What You Make Matters
How to disrupt an industry with your art.
When I was in college I worked on an organic farm. I majored in French Lit but I worked on a farm.
I knew nothing about farming but it was a job and I needed money.
On the farm I learned about the earth and all the crappy things we do to it in the name of growing food. I learned about pesticides and soil depletion and migrant workers throwing up because of the poisons sprayed to keep the food healthy.
I started buying local and organic because it makes a difference. Because buying local and organic supports the farmers who take care of the workers, the food, and the earth.
But I wasn’t a potter or a furniture maker or a clothing designer. So while I bought food that helped the earth, I bought plates and chairs and clothes made by people who often labored under terrible conditions in faraway places with few resources.
Nick is a potter. He’s also an entrepreneur. He took his love of pottery and turned it into an artists’ collective where potters make things that matter. Things like mugs, vases, spoons, and jewelry boxes.
They matter because Nick creates stuff that lasts and the people who create it with him are paid well and all of it is made with care and consciousness.
Nick’s collective designs the pottery, draws up the designs on the computer:
creates the molds:
and then makes the thing — from start to finish.
There is no one in China working in a factory for little pay churning out cheap plates. There is no one in Bangladesh sitting for hours on end boxing up mugs for people thousands of miles away. The cup you drink your morning coffee from has a story and you know the story. And the story matters.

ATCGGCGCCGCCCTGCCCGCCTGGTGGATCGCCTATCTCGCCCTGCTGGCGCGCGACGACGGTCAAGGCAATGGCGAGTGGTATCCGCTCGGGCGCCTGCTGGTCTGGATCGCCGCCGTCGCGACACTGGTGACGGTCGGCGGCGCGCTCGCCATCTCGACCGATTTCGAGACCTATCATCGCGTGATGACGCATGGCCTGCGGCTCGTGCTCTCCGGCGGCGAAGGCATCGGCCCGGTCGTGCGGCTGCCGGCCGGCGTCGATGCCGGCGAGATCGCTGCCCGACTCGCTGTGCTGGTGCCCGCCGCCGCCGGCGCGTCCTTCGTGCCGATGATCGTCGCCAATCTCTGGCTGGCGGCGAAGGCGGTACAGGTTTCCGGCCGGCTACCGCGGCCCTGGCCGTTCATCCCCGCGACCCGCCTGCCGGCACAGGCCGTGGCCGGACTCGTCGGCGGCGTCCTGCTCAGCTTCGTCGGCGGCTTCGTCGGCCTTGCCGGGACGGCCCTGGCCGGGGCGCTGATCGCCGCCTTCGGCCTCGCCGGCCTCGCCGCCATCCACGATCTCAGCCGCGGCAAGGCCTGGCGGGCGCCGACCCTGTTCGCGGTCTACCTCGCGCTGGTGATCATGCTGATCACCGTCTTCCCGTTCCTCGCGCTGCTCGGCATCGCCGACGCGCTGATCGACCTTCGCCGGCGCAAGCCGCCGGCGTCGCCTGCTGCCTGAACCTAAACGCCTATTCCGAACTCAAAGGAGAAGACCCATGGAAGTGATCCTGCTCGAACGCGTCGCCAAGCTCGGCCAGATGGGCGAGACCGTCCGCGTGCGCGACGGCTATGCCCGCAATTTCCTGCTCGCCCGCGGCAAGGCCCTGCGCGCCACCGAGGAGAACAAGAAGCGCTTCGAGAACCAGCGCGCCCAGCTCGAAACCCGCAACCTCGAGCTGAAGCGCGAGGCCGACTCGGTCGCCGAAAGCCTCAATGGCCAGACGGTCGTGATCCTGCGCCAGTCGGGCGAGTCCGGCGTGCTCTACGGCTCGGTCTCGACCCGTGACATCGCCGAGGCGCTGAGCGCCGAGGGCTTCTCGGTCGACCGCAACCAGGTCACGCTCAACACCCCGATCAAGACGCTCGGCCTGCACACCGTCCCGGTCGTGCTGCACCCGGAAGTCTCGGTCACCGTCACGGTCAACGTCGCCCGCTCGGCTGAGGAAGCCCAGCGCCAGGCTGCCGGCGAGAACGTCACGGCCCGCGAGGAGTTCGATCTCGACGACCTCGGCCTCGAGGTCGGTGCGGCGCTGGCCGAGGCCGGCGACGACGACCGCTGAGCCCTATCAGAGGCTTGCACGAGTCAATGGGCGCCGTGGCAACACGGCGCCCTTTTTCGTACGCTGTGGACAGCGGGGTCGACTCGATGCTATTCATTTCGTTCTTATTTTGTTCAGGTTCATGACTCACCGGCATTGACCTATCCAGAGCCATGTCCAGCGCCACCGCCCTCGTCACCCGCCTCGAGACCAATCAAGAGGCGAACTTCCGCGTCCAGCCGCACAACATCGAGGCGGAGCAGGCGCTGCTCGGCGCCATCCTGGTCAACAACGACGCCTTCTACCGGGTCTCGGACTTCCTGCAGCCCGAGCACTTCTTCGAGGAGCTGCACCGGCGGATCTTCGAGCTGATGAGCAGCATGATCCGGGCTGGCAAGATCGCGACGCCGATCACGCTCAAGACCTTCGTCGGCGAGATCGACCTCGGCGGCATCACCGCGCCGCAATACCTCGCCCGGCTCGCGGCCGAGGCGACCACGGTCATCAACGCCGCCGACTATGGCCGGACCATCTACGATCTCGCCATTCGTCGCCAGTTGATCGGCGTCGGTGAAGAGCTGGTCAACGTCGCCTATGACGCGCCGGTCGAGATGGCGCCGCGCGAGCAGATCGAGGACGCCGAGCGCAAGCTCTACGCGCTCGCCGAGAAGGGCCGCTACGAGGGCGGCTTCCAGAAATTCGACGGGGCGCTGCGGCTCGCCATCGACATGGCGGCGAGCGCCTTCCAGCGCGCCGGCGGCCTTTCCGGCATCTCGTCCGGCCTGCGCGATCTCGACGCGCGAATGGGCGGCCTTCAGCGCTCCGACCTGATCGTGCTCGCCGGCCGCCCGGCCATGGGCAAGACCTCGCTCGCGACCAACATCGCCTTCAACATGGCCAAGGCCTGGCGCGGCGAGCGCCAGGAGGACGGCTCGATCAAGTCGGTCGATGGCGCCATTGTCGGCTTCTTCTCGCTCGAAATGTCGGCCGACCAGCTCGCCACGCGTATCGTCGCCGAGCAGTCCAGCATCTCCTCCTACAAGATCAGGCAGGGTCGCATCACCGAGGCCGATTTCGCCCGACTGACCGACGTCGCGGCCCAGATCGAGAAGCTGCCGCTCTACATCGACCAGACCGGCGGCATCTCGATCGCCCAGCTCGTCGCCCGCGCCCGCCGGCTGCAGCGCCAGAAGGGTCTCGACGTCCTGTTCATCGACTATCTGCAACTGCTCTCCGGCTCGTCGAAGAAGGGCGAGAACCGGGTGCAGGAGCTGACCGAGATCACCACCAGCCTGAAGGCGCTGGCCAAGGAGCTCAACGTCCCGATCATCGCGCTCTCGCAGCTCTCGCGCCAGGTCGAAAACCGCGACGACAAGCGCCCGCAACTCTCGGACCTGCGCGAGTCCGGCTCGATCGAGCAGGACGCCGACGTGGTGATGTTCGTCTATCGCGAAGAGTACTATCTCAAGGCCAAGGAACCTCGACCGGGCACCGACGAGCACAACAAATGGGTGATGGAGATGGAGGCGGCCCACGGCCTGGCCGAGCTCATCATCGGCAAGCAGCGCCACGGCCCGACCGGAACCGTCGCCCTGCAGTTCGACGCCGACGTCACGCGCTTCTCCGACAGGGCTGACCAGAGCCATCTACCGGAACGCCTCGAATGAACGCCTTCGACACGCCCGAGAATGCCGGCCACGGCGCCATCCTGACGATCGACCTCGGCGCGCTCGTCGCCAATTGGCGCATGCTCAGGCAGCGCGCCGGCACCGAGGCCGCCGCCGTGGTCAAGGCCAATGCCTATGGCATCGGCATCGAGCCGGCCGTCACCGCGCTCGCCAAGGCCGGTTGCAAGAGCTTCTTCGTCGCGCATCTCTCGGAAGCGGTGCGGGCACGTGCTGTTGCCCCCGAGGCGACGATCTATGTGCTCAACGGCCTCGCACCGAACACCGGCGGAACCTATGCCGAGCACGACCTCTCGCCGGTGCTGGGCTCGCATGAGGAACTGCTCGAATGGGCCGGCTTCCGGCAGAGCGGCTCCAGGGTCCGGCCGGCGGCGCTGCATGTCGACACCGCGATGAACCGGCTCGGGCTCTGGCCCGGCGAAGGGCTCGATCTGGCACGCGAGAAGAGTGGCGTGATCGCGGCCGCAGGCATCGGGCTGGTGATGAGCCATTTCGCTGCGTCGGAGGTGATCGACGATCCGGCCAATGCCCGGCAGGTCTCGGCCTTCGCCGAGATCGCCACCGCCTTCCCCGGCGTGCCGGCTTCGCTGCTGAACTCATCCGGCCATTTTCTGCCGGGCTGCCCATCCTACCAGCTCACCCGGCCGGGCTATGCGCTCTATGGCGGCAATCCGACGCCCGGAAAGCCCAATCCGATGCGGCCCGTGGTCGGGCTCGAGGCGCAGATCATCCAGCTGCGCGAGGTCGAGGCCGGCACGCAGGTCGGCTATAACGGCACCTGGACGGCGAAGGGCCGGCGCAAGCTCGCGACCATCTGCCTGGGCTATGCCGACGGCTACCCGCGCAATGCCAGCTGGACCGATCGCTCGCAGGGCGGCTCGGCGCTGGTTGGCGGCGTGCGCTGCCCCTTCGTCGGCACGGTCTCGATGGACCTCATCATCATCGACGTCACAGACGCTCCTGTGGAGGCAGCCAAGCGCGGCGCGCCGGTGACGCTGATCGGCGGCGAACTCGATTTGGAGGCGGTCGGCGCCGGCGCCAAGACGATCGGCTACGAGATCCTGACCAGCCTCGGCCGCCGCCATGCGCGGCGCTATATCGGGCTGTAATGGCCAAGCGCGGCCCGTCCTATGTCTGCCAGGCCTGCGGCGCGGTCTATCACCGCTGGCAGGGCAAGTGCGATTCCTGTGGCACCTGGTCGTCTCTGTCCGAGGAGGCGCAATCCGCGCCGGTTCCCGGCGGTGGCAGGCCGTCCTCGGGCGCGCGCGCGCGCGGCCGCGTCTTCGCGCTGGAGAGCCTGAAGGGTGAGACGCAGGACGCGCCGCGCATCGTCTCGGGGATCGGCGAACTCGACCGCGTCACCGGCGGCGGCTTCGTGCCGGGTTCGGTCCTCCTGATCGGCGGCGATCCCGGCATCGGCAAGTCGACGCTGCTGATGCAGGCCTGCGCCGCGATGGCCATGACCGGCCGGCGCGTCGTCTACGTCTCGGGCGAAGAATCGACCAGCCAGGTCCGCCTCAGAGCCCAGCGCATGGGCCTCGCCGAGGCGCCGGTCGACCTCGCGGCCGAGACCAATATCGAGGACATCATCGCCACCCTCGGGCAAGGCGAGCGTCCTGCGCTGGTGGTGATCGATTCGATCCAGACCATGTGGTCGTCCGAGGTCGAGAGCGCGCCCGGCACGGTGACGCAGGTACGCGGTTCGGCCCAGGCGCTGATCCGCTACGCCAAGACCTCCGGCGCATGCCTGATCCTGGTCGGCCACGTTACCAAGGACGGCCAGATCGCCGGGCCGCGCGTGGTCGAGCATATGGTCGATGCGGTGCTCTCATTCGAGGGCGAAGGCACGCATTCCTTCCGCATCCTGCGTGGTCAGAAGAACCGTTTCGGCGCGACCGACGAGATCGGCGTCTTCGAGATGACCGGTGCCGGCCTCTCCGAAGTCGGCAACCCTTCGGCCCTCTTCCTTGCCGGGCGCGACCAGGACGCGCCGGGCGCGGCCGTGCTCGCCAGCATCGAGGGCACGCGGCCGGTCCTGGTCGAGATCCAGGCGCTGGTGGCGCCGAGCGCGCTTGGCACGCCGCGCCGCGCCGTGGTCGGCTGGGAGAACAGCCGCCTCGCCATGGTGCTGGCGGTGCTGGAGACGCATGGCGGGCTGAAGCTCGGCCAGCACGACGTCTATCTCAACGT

Because, Nick says, when things are made with care and consciousness, we become more thoughtful and compassionate. Every time we eat off of a handmade plate our meal is more than a meal: it’s an experience. An experience that supports the consumer, the artist, and the planet.
If you consume the right things you can have really wonderful objects around you and a really wonderful lifestyle because of those objects.
He inspired me to want less but to have each thing mean more. He changed the way I look at what I own. He made my vision bigger.
Just like with farming.
Whether it’s food or the plate we eat our food off, our purchases matter, our art makes a difference, and we can change the world with what we make and what we buy.
To hear more of Nick’s story and learn about the Bright Angle check out our conversation here.